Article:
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Article
March 17, 1993

Substandard Care, Antidumping, and George Orwell

Author Affiliations

Birmingham (Ala) VA Medical Center

JAMA. 1993;269(11):1384-1385. doi:10.1001/jama.1993.03500110052024
Abstract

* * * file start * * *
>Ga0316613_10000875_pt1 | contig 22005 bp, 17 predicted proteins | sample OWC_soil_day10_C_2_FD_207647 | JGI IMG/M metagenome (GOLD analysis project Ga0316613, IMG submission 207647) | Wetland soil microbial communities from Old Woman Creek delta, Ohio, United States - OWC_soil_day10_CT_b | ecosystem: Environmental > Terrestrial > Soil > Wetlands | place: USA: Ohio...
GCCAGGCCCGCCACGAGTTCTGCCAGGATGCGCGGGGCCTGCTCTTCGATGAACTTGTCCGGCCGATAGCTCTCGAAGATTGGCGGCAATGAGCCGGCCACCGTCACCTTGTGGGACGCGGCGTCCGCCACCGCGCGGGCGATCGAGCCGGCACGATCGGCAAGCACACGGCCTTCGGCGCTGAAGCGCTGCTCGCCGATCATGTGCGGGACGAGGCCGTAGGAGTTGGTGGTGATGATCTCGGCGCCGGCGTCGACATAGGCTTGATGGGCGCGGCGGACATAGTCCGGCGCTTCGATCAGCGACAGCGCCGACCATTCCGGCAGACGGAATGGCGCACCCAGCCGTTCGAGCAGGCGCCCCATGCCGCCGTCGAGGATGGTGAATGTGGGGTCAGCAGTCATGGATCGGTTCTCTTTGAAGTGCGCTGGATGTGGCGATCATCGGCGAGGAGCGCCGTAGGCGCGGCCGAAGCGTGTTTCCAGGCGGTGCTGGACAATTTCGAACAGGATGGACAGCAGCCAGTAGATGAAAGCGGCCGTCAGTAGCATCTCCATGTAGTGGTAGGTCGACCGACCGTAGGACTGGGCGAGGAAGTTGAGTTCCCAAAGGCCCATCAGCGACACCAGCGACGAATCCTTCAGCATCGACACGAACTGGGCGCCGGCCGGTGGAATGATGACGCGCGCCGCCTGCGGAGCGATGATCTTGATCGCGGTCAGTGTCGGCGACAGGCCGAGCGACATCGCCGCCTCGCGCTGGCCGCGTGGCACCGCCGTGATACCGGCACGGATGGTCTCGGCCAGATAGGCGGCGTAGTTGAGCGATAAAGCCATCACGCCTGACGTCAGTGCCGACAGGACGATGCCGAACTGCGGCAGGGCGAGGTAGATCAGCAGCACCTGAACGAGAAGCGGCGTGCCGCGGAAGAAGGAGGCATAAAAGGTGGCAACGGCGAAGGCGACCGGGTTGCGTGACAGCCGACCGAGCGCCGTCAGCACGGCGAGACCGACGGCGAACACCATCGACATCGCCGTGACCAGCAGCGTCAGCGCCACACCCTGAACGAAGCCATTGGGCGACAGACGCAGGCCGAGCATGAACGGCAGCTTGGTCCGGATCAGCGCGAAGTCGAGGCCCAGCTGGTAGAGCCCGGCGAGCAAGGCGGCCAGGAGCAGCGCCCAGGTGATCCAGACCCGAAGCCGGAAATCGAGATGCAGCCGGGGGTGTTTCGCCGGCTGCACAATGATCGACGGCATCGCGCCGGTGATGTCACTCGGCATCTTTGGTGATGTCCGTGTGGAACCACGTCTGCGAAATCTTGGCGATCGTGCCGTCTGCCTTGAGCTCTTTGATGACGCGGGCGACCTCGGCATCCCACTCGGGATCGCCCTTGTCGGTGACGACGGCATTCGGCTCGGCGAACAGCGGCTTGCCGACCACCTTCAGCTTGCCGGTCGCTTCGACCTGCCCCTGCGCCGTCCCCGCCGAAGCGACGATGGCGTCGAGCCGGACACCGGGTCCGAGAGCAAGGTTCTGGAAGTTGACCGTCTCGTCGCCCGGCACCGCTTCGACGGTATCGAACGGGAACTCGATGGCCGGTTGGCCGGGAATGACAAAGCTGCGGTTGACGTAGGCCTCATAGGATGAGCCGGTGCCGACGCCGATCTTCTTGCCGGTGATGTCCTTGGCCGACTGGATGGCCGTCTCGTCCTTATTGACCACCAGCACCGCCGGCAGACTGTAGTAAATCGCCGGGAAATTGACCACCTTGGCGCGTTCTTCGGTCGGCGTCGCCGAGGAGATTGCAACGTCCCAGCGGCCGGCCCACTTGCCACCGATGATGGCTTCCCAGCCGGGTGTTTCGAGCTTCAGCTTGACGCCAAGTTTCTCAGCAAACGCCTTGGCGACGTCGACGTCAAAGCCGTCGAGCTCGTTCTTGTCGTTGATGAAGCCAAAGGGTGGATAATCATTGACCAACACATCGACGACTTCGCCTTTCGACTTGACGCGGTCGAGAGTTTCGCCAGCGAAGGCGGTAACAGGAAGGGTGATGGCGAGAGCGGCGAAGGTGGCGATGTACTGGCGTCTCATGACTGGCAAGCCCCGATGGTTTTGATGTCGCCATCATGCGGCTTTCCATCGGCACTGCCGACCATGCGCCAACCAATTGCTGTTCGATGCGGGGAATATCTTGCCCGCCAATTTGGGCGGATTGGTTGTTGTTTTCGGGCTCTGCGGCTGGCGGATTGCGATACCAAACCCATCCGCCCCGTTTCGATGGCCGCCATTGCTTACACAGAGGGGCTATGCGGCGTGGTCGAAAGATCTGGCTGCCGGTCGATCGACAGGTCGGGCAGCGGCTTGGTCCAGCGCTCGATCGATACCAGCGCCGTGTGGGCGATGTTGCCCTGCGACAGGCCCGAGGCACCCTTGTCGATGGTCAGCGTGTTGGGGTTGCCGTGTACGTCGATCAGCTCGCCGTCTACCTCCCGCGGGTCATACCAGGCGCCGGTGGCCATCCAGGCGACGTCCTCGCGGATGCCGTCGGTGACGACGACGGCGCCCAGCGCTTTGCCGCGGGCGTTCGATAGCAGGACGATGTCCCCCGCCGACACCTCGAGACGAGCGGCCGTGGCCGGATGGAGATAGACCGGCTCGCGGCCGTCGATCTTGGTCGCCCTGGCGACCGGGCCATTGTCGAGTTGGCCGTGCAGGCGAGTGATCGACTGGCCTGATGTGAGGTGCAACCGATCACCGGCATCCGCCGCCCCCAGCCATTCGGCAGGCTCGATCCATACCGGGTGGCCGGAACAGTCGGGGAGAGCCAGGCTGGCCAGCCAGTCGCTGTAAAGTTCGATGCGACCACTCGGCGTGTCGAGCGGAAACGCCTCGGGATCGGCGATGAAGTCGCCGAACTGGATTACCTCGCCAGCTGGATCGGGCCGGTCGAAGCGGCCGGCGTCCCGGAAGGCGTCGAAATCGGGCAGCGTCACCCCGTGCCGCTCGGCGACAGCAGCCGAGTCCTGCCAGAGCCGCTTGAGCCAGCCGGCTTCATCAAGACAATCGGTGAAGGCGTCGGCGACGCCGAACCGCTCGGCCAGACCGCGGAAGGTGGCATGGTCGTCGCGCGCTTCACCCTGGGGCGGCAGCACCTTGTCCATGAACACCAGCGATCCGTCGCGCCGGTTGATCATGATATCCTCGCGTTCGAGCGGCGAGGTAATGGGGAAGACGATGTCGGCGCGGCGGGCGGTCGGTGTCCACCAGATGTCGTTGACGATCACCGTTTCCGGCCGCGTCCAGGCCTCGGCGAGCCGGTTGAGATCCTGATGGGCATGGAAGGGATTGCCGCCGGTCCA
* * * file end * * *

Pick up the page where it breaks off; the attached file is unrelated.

To the Editor.  —Shortly before writing 1984, George Orwell (pen name Eric Blair) wrote an essay, "How the Poor Die,"1 an analysis of his own hospitalization in 1929 in "Hôpital X" in Paris' 15th arrondissement. His inside report illustrates, in my opinion, common problems leading to hospitalized, uninsured patients' receiving substandard care and having a high risk of adverse events, as shown by the article by Burstin et al.2With "pneumonia," a fever (temperature of 39.4°C), and no money, Orwell went to Hôpital X for medical care. He waited in line, then spent 20 minutes answering the hospital receptionist's questions. After a bath and a forced march barefoot over frosty ground, he was admitted to a full ward of extremely sick patients, "except, [he] supposed, acutely infectious cases." Since Orwell died at age 47 years of pulmonary tuberculosis,3 one can wonder whether Orwell himself was acutely infectious

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